"Thank you for reaching out today. Would you like to meet in person or via Zoom?"
It's a virtual world! The COVID-19 pandemic has certainly accelerated the technological boom into remote healthcare. However, with in-person activities coming back with full force, the question that looms is whether the virtual world is here to stay or set to go.
Perhaps the answer isn't binary! In other words, we should consider an option that would combine both in-person and remote elements to create a hybrid model. Indeed, the elements of a hybrid model would vary across specialties; however, the point to emphasize is that the hybrid model would be an elevated — and hopefully, better — way forward compared with in-person or remote-only.
The in-person experience allows us to develop a unique connection with others, whether it's with patients or colleagues. There is also generally a more organic and natural conversation that develops that would otherwise be deemed as awkward silences and fast-paced conversations over Zoom. For the most part, it's easier to establish trust and openly communicate collective objectives and expectations.
On the other hand, the virtual piece allows us to reach a wider audience and target a larger population (eg, reduce geographical barriers, allow individuals who are limited by mobility or personal/work schedules). It may certainly create better efficiency that would otherwise be difficult to achieve with an in-person experience only.
However, virtual environments also present barriers. For example, not all procedures and/or assessments are designed and advanced enough yet to be administered remotely. There may also be difficulties accessing the resources required (eg, stable Internet connection, tools to connect virtually such as a laptop). Moreover, digital literacy levels may present a challenge.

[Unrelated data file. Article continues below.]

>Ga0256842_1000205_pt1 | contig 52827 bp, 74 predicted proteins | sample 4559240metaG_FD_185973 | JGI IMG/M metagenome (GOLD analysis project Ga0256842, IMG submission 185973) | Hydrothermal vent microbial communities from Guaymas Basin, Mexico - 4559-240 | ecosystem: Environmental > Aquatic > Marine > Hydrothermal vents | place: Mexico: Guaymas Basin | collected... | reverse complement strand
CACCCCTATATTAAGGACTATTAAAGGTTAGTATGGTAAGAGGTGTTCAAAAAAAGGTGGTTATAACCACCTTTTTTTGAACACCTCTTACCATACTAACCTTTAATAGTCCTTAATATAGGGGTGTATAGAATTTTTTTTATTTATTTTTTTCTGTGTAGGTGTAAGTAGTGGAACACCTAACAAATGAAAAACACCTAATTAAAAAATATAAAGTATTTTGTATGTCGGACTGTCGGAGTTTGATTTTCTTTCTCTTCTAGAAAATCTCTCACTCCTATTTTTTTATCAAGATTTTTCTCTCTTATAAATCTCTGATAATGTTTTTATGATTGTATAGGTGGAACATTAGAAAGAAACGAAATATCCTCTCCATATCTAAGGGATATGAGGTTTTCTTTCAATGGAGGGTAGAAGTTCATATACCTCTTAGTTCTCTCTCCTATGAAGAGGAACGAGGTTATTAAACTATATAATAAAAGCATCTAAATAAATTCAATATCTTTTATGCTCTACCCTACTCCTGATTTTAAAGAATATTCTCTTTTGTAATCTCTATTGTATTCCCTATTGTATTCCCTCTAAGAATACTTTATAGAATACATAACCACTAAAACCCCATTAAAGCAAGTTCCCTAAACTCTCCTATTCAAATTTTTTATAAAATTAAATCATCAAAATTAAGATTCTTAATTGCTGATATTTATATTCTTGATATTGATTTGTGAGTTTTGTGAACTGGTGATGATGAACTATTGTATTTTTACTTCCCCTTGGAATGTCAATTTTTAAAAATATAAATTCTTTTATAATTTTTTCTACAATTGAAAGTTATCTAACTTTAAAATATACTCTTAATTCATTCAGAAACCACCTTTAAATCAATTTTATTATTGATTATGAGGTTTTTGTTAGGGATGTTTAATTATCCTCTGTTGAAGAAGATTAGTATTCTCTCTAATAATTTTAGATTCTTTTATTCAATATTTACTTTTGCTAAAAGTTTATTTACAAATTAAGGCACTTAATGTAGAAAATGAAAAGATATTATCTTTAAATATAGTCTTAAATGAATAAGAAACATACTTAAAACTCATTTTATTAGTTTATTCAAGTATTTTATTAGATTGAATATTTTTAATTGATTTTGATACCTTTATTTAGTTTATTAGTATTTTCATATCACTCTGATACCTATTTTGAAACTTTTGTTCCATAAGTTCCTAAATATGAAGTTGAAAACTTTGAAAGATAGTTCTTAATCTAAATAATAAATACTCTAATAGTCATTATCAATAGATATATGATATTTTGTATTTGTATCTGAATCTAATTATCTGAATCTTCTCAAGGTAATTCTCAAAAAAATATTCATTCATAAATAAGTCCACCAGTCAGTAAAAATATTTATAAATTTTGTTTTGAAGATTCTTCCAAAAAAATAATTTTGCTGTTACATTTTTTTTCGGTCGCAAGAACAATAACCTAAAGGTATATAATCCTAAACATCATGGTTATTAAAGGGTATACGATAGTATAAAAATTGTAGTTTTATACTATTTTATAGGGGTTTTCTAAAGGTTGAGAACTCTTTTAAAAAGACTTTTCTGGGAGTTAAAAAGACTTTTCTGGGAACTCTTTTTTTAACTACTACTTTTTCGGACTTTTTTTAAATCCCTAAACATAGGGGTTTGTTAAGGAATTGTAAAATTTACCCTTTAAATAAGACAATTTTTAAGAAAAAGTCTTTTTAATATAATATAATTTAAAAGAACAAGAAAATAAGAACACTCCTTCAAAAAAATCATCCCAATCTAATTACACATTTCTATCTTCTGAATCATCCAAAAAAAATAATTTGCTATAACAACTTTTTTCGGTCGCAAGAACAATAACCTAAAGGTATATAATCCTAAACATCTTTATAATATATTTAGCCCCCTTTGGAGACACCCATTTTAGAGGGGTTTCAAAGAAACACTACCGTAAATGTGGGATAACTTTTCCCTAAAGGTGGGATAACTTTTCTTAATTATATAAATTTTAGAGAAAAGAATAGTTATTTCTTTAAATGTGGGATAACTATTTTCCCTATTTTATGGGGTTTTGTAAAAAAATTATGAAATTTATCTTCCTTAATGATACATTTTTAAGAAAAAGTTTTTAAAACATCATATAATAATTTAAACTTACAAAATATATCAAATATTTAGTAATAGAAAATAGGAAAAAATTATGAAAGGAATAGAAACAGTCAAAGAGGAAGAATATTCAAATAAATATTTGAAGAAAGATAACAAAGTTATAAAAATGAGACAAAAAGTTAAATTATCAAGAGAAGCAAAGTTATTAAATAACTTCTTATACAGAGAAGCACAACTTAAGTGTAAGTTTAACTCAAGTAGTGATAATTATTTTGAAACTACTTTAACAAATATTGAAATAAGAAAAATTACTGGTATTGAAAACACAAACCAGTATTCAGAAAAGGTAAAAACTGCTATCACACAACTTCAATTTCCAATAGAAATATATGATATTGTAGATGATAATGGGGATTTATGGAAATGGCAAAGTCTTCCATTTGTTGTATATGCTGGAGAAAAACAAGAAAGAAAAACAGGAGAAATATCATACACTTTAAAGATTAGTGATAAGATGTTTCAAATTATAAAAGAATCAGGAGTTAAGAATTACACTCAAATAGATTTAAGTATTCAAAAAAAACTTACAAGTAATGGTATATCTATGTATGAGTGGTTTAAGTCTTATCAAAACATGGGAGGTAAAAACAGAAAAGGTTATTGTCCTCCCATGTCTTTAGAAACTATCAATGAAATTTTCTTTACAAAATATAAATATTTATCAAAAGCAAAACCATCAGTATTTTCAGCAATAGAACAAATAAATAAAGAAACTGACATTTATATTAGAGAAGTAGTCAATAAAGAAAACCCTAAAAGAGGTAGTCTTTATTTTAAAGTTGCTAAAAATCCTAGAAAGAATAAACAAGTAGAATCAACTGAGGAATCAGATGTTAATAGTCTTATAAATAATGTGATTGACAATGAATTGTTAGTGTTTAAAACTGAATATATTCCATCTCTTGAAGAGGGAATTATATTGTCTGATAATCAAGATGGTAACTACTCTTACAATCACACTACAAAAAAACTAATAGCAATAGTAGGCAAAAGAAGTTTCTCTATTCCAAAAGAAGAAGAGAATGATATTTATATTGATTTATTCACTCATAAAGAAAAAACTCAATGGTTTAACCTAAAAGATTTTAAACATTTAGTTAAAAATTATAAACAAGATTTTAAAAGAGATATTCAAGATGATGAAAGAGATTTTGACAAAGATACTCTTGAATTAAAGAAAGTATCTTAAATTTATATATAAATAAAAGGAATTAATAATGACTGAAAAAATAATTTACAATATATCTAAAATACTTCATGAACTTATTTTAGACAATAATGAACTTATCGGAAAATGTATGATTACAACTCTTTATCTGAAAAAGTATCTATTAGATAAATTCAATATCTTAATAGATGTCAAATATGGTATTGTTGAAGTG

What strikes me the most is the lag that exists regarding digital integration in psychiatry. For example, I am currently part of a team running a clinical trial to investigate the effectiveness of an antidepressant to treat cognitive impairment in long COVID syndrome. Our trial offers both in-person and virtual assessment options. Because cognitive function is our primary outcome, we needed to find a way to deliver cognitive assessments remotely. It was surprising to learn about the limited options available to administer cognitive testing through an online format, and accordingly, the limited number of validation papers around this topic.
In an age where technology has become pretty much a necessity to function on a day-to-day basis, it's shocking to learn about the lag of digital integration in psychiatry. We use our phones as alarm clocks, to communicate with friends and family, to learn about the world, and to go from destination A to destination B. Why is it, then, that we fall behind when it comes to offering effective virtual options for interested parties? Where is this lag occurring? Are there multiple checkpoints that need to be evaluated? If so, how can we move forward? Indeed, optimizing the patient and provider experience does not simply rest on technology itself but it may be an important step forward to significant growth.
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Any views expressed above are the author's own and do not necessarily reflect the views of WebMD or Medscape.
Cite this: Leanna M.W. Lui. Technology in Medicine: A Revolution or a Lag? - Medscape - Apr 08, 2022.